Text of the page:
It's easy to be mystified by these Bengals, particularly after they were so lousy against Houston two Sundays ago. But if they have an efficient back and Carson Palmer at 90 percent of classic Carson, this is going to be a team to be reckoned with down the stretch.

5. Fifteen years later, and close to the scene of his prime, Heath Shuler returns to the field Tuesday night.

Shuler, 37, the third overall pick in the 1994 draft by Washington, is a Democratic congressman from North Carolina. He'll quarterback a team from Congress against the Capitol Hill police Tuesday night at 8 at the D.C. Armory, in a game benefiting the Capitol police. The other day, from the floor of the House, he talked to me about life today between votes. "Hold on!'' he said at one point. "Gotta vote on this investment for more solar energy research.'' Shuler went away for 45 seconds, voted yea, and returned.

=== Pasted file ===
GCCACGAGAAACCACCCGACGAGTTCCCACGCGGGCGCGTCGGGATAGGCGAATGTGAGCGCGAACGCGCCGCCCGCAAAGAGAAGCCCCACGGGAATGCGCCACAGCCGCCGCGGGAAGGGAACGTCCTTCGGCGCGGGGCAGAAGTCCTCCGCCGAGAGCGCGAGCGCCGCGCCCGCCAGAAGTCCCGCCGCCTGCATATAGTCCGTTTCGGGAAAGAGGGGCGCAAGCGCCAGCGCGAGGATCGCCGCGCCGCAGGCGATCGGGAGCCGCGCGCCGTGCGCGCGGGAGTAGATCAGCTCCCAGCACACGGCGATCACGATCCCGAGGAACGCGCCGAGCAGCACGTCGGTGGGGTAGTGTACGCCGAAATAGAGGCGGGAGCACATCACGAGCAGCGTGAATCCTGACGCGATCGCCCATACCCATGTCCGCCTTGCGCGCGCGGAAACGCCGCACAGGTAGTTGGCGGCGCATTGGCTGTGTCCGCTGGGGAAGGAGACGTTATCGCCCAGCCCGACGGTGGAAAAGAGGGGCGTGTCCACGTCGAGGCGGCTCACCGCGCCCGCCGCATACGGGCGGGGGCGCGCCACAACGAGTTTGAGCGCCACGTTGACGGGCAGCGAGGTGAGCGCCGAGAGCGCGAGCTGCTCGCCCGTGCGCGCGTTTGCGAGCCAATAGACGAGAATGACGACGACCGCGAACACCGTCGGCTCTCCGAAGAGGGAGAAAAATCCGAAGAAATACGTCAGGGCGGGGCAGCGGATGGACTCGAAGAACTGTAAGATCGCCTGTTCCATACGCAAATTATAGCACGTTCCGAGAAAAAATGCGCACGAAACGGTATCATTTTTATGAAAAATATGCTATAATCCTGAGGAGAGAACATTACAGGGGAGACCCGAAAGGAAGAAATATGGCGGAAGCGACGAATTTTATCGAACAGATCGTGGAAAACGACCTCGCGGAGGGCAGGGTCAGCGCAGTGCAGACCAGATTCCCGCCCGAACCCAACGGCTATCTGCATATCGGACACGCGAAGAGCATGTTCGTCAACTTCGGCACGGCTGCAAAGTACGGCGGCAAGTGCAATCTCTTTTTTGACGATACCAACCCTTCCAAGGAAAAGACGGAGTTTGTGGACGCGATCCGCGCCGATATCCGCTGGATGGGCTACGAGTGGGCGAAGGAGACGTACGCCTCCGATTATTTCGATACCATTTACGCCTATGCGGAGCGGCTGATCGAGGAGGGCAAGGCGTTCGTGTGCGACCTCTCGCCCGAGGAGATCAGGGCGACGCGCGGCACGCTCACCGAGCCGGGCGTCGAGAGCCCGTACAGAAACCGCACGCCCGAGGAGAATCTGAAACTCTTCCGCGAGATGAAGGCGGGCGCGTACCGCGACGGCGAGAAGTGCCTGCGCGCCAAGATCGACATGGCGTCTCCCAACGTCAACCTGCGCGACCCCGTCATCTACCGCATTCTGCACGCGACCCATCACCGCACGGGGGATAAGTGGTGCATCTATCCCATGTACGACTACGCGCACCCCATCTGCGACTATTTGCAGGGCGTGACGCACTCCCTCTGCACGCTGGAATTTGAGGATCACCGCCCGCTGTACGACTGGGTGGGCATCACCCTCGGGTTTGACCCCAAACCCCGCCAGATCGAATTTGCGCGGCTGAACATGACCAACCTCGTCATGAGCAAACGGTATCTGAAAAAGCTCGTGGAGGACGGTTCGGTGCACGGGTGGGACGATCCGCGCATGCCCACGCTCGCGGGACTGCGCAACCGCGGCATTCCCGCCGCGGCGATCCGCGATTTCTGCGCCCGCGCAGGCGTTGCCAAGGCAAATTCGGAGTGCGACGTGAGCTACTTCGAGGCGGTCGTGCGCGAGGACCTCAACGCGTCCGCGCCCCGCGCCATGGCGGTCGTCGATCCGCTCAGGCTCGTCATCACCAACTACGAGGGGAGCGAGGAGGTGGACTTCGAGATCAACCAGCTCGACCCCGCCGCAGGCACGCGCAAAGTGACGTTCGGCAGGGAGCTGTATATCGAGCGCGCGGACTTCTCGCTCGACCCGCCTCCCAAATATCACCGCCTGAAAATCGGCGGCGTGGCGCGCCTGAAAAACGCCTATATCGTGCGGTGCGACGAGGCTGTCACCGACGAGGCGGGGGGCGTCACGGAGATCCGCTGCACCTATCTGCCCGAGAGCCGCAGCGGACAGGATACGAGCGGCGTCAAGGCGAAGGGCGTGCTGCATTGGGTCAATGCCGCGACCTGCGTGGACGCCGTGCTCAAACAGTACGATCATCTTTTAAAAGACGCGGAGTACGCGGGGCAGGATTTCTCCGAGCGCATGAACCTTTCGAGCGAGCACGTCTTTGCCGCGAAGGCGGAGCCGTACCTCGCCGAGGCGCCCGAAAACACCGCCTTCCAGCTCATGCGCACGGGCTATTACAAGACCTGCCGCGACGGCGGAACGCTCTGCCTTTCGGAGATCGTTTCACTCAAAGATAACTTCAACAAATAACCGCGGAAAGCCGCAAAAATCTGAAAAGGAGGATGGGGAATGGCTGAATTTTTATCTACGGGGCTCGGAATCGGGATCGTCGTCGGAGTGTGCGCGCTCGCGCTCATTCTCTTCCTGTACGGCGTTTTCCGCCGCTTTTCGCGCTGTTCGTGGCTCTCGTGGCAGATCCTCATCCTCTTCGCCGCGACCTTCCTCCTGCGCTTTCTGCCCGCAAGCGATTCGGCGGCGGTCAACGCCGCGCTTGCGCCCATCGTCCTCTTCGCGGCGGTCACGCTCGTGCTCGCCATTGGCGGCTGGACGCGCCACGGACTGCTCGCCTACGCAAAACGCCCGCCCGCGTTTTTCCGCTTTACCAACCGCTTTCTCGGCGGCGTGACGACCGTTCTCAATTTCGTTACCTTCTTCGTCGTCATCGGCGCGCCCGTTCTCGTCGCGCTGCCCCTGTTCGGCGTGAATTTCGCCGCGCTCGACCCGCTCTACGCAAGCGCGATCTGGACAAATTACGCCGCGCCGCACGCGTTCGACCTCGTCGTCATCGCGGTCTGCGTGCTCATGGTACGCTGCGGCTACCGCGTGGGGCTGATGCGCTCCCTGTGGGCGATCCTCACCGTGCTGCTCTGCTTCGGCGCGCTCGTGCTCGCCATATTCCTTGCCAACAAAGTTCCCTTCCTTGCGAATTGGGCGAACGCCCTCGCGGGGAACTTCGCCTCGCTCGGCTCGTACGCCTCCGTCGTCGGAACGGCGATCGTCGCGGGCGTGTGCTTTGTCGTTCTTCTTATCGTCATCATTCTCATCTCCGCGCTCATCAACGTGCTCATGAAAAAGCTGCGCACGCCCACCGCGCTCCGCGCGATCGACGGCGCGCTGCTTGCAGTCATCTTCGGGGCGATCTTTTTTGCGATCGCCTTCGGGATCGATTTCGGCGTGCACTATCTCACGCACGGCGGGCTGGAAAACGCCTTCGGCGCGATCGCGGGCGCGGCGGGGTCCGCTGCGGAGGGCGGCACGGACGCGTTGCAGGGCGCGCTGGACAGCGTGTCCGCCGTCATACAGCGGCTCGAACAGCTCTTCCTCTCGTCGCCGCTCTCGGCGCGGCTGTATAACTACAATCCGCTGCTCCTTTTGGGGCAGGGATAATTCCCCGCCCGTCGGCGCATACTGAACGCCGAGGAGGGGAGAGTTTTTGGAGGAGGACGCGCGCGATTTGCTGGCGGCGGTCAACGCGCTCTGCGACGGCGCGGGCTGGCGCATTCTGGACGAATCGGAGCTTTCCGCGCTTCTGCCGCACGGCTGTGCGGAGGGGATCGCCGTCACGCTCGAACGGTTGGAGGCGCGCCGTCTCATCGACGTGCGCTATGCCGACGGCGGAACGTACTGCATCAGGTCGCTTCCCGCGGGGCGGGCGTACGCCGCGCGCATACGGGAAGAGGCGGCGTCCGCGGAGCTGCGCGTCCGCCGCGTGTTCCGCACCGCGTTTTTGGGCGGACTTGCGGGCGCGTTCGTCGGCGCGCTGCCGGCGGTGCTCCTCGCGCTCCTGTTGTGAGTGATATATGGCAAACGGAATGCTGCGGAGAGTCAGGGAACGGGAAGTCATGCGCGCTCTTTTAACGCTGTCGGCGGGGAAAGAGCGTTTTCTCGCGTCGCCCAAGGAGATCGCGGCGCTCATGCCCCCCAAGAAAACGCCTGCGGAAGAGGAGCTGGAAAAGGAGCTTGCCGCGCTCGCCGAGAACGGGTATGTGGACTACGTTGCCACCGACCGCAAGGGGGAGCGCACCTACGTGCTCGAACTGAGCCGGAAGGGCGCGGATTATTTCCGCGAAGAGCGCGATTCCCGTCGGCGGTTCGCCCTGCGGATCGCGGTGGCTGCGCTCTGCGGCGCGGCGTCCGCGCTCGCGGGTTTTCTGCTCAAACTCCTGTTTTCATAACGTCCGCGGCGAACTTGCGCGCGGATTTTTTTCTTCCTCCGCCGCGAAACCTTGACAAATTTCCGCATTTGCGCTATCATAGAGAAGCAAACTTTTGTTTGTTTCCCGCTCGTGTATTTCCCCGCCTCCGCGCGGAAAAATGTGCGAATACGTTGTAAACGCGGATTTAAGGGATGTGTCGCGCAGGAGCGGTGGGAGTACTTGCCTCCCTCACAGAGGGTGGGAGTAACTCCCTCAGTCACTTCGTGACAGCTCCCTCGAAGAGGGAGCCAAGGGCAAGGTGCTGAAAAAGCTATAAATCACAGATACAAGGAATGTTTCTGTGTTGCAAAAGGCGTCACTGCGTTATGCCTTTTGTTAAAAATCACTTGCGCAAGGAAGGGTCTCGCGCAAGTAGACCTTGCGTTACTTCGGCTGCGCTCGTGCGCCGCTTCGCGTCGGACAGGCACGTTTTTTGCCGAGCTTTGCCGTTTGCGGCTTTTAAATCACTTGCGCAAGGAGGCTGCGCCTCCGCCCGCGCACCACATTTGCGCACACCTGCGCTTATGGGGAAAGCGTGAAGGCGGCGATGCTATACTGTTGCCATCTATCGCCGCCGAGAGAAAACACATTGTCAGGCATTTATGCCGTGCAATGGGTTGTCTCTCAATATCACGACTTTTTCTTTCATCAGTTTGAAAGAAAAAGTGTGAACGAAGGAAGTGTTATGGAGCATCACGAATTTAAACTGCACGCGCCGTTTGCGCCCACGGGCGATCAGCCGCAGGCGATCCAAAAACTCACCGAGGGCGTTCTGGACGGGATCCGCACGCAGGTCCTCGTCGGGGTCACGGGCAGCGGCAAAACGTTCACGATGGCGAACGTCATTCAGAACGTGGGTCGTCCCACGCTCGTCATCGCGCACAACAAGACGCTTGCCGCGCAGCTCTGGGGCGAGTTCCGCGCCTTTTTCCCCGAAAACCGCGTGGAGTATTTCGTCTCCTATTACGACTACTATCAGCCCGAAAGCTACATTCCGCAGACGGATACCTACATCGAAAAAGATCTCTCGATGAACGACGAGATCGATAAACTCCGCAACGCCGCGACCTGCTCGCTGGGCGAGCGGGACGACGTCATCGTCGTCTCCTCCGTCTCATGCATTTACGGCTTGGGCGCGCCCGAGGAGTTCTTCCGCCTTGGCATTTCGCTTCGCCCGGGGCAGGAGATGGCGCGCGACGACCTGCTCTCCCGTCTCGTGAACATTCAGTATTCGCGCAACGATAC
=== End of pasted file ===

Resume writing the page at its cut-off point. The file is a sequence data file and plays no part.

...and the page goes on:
Of course, Tuesday's flag-football game won't be the same for Shuler. His foot hurts every time he puts too much pressure on it or tries to sprint, the result of two surgeries late in his career after he broke the sesamoid bone in his toe. Still he'll hear the same thing he hears a lot around town these days, with the Redskins in such a funk. "People say to me, 'We need you back with the 'Skins!' '' Shuler said. "I tell them, 'You obviously slept through what it was like back then.' '' Ugly, he means. Shuler was a classic busted pick, winning four games in two seasons before being dealt to New Orleans, then hurting his foot so that he couldn't play anymore.

But he's always been a man of faith who thinks there's a reason for everything, so he hasn't moped much. And he thinks his training in football -- getting ripped by columnists and booed by fans -- helped him in his new life. "Football helped me in so many ways in this job,'' he said. "The work ethic. Leading by example. Having thick skin. Everything didn't go so great in the NFL, and you hear about it when you play. In politics, your opponent can make a 30-second attack ad and go after you. Football's no different from this life.''

6. NFL might try to find a home team for England.